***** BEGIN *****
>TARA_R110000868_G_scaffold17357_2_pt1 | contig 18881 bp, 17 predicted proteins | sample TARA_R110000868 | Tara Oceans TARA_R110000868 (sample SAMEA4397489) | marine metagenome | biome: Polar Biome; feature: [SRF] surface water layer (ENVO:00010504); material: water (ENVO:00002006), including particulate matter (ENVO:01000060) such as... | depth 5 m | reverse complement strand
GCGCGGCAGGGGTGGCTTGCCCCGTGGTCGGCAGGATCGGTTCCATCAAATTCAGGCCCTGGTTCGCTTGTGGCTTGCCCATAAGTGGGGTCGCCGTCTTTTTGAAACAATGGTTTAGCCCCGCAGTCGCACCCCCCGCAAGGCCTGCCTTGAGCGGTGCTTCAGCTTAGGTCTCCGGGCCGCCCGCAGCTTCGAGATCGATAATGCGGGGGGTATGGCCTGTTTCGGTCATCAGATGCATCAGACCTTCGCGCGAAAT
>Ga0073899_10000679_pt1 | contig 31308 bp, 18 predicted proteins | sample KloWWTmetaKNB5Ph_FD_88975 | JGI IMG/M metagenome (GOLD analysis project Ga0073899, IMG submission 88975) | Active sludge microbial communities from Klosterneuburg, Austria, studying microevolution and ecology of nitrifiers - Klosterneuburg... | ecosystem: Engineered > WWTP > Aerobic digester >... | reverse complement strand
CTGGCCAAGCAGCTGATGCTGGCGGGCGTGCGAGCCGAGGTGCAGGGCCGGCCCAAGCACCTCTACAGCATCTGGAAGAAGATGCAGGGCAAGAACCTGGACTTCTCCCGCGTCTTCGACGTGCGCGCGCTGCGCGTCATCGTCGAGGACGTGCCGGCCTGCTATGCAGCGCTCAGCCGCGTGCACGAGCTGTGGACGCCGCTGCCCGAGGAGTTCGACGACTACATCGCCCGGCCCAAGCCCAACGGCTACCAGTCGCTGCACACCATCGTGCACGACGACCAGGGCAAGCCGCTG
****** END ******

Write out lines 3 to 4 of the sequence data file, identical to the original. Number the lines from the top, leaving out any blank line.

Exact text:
>Ga0073899_10000679_pt1 | contig 31308 bp, 18 predicted proteins | sample KloWWTmetaKNB5Ph_FD_88975 | JGI IMG/M metagenome (GOLD analysis project Ga0073899, IMG submission 88975) | Active sludge microbial communities from Klosterneuburg, Austria, studying microevolution and ecology of nitrifiers - Klosterneuburg... | ecosystem: Engineered > WWTP > Aerobic digester >... | reverse complement strand
CTGGCCAAGCAGCTGATGCTGGCGGGCGTGCGAGCCGAGGTGCAGGGCCGGCCCAAGCACCTCTACAGCATCTGGAAGAAGATGCAGGGCAAGAACCTGGACTTCTCCCGCGTCTTCGACGTGCGCGCGCTGCGCGTCATCGTCGAGGACGTGCCGGCCTGCTATGCAGCGCTCAGCCGCGTGCACGAGCTGTGGACGCCGCTGCCCGAGGAGTTCGACGACTACATCGCCCGGCCCAAGCCCAACGGCTACCAGTCGCTGCACACCATCGTGCACGACGACCAGGGCAAGCCGCTG